Posted on 27/01/2012
The Biotechnology and Biological Sciences Research Council (BBSRC) has awarded approximately £4.5million to Royal Holloway, University of London; Imperial College, London and Research Complex at Harwell to establish a joint Doctoral Training Partnership.
The funding is part of a £67 million investment in postgraduate training and development in the biosciences announced by the Minister for Universities and Science, David Willetts, which will support 14 Doctoral Training Partnerships across the country.
The Doctoral Training Partnership (DTP) funding for Royal Holloway and Imperial will pay for a total of 45 four-year studentships to be allocated over the academic years 2012-13, 2013-2013 and 2014-15.
Royal Holloway and Imperial will aim to provide research-led training with a focus on the development of quantitative, technological and bioscience skills. It will draw on each institution’s shared experience of interdisciplinary approaches to research, encouraging interaction between students on the programme. It will also encourage the partnership to engage with the areas linked to the BBSRC’s strategic research training priorities such as food security, Bioenergy and Industrial Biotechnology, basic Bioscience underpinning health and world class research underpinning bioscience.
Professor Alan Gange, Head of the School of Biological Sciences at Royal Holloway, said: “We are delighted that Biological Sciences at Royal Holloway is part of this successful bid with Imperial and Harwell. It confirms our position among the leading bioscience departments in the UK and provides a magnificent opportunity to progress collaborative work with our partners. Furthermore, it will establish us as a leader in the critical areas of food security and biotechnology research.”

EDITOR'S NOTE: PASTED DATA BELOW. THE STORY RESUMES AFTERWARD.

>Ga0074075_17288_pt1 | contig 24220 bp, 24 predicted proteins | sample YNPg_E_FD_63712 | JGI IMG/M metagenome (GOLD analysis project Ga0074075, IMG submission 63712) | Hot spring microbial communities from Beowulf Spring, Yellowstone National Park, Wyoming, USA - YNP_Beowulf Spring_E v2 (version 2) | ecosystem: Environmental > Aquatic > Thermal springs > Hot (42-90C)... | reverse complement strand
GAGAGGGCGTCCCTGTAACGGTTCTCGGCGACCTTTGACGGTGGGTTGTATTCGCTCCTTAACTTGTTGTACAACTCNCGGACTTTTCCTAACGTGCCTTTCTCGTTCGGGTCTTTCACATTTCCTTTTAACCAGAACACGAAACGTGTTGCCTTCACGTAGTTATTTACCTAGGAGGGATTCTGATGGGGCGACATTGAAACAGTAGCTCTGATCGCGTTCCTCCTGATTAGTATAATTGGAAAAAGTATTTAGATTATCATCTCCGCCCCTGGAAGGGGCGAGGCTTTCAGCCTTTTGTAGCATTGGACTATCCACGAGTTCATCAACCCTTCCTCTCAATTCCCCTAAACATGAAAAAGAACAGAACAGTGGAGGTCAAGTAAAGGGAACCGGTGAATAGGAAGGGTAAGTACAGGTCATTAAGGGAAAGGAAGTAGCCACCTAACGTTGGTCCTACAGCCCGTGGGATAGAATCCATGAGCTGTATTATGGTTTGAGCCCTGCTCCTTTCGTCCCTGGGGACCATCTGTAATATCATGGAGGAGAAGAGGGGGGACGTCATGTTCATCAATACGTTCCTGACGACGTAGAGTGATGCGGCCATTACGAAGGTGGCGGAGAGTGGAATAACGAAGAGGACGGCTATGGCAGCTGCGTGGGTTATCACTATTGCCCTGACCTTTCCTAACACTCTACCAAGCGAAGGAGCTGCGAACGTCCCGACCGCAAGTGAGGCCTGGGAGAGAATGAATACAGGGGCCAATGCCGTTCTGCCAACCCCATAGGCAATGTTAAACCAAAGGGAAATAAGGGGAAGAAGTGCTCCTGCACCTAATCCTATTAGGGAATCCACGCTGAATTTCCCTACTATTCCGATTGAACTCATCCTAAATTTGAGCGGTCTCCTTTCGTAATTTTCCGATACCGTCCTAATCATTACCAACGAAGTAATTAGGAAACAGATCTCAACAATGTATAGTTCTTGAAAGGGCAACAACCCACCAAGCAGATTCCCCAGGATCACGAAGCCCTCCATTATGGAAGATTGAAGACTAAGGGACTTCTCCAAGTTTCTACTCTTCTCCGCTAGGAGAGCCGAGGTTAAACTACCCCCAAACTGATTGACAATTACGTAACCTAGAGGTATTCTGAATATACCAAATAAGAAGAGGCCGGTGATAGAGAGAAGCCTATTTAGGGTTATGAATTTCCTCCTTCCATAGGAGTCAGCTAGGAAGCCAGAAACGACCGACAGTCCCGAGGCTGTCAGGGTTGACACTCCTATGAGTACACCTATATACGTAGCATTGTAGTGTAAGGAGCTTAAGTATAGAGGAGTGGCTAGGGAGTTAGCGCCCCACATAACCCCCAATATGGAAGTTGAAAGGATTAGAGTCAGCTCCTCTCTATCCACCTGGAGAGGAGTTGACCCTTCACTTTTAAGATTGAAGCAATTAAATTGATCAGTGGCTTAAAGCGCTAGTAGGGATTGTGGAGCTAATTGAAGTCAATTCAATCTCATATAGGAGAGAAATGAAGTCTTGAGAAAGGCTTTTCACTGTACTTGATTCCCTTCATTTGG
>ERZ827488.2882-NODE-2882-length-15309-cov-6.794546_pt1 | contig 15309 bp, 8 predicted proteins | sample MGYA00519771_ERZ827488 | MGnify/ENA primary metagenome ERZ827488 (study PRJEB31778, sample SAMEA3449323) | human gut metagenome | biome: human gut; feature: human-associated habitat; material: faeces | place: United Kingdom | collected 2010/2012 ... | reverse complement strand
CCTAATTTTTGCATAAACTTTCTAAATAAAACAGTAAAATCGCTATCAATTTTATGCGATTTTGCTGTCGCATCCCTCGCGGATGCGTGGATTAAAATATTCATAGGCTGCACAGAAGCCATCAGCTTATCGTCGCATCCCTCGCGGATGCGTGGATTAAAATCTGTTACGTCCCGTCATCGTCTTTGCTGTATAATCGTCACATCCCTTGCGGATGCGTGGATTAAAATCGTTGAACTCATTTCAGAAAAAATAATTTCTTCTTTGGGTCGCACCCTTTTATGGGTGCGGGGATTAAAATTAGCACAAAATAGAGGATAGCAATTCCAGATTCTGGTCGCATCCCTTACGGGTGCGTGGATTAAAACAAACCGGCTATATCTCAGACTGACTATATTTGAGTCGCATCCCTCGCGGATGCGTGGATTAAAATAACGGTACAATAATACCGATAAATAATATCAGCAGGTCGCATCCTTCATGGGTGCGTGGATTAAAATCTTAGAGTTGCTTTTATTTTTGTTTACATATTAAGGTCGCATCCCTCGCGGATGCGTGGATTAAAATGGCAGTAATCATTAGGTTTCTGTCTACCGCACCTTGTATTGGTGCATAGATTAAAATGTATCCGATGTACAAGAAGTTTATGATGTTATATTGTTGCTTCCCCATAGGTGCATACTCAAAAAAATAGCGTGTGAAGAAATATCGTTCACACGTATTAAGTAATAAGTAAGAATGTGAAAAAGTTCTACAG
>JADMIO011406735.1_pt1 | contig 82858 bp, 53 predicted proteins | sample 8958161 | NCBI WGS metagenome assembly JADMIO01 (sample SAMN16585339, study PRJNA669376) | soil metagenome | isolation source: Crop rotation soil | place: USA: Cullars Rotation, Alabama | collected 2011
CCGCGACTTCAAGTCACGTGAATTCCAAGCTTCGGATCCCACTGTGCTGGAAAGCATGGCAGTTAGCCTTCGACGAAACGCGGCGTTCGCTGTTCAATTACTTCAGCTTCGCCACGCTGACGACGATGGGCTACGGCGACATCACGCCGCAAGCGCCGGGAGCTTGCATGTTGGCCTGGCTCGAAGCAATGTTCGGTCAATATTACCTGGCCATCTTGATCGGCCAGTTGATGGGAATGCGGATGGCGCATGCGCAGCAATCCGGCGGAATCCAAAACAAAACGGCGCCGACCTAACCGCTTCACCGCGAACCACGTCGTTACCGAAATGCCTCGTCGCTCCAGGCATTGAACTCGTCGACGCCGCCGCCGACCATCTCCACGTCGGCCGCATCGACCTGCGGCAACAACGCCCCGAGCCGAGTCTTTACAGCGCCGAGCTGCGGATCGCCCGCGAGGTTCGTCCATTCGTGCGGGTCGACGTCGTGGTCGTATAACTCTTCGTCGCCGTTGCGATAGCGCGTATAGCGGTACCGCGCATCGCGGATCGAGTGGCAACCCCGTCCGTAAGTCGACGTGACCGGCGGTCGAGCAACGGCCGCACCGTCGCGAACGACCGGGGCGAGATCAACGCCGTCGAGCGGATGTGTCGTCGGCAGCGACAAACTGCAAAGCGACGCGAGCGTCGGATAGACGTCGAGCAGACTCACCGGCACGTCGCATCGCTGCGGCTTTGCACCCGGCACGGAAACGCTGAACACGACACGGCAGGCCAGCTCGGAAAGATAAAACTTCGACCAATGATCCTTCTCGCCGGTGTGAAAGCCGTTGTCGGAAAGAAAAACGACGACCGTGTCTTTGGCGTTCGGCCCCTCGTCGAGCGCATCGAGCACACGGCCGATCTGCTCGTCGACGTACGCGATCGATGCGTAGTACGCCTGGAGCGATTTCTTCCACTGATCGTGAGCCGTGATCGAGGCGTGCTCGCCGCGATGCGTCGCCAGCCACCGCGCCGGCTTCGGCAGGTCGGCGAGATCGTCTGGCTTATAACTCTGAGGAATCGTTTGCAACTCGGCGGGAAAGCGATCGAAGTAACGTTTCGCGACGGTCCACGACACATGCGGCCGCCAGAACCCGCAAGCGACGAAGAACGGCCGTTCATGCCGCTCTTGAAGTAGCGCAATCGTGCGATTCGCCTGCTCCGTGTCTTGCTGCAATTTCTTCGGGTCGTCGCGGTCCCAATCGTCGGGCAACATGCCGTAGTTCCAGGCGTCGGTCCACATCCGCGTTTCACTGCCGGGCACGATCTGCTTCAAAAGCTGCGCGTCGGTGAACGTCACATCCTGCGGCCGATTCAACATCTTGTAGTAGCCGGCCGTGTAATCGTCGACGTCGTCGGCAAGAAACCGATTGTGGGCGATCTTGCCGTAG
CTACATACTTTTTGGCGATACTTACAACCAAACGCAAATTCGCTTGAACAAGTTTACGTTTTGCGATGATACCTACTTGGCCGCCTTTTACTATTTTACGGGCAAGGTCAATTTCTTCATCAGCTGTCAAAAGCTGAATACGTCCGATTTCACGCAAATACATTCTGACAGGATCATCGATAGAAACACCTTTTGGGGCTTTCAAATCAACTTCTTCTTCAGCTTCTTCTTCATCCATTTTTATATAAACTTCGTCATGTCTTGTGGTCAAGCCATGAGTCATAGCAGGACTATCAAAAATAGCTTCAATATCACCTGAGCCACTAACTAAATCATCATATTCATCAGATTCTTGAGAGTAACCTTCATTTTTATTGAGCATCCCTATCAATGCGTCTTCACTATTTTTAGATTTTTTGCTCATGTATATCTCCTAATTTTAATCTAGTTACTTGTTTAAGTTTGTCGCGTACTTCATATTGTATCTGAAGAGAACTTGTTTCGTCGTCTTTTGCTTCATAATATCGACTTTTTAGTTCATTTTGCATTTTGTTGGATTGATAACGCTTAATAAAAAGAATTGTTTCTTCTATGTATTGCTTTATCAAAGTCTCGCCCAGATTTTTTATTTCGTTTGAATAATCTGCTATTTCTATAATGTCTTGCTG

Imperial’s academic lead on the project, Professor Martin Buck from the Department of Life Sciences, said: “Doctoral students increasingly play a major role in the interface between different research disciplines. Being able to cross these interfaces is in many cases key to how we tackle major research challenges in the basic and applied sciences. Interdisciplinary approaches lie at the heart of our Doctoral Training Partnership with Royal Holloway, and will help ensure we develop a new generation of scientists with the expertise and scope to truly innovate in their work.”
The DTPs represent a new, more strategic approach from BBSRC to deliver highly skilled scientists for the UK research base. Taken as a whole, the DTP programme will deliver scientists with the training to meet major social and economic challenges in food security, sustainable bioenergy and renewable materials and improving lifelong health and wellbeing, as well as supporting those undertaking research in core underpinning bioscience.
Announcing the establishment of the DTPs David Willetts said: “The announcement of this forward thinking DTP programme is good news for research organisations and PhD students today, as well as for industry and the UK as a whole in the future with the brightest minds setting about finding solutions to some of the biggest global challenges facing us all, from food security through to renewable energy.”
An innovative and integral element of the programme, built in to enhance the employability of the DTP students, is the requirement for them to undertake a three- month professional internship outside of the lab to widen their experience of the areas of work in which they can apply their PhD skills and training. Destinations for these internships will include policymaking, media, teaching and industry.